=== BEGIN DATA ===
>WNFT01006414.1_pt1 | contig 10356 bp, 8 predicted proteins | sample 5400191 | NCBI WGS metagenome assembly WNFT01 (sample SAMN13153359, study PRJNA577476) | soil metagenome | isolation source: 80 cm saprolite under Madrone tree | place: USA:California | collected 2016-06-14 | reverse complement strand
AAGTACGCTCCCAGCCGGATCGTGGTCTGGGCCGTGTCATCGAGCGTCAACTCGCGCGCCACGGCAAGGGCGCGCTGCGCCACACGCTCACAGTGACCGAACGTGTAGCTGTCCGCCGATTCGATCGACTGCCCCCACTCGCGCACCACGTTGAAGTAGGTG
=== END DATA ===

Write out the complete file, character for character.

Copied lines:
>WNFT01006414.1_pt1 | contig 10356 bp, 8 predicted proteins | sample 5400191 | NCBI WGS metagenome assembly WNFT01 (sample SAMN13153359, study PRJNA577476) | soil metagenome | isolation source: 80 cm saprolite under Madrone tree | place: USA:California | collected 2016-06-14 | reverse complement strand
AAGTACGCTCCCAGCCGGATCGTGGTCTGGGCCGTGTCATCGAGCGTCAACTCGCGCGCCACGGCAAGGGCGCGCTGCGCCACACGCTCACAGTGACCGAACGTGTAGCTGTCCGCCGATTCGATCGACTGCCCCCACTCGCGCACCACGTTGAAGTAGGTG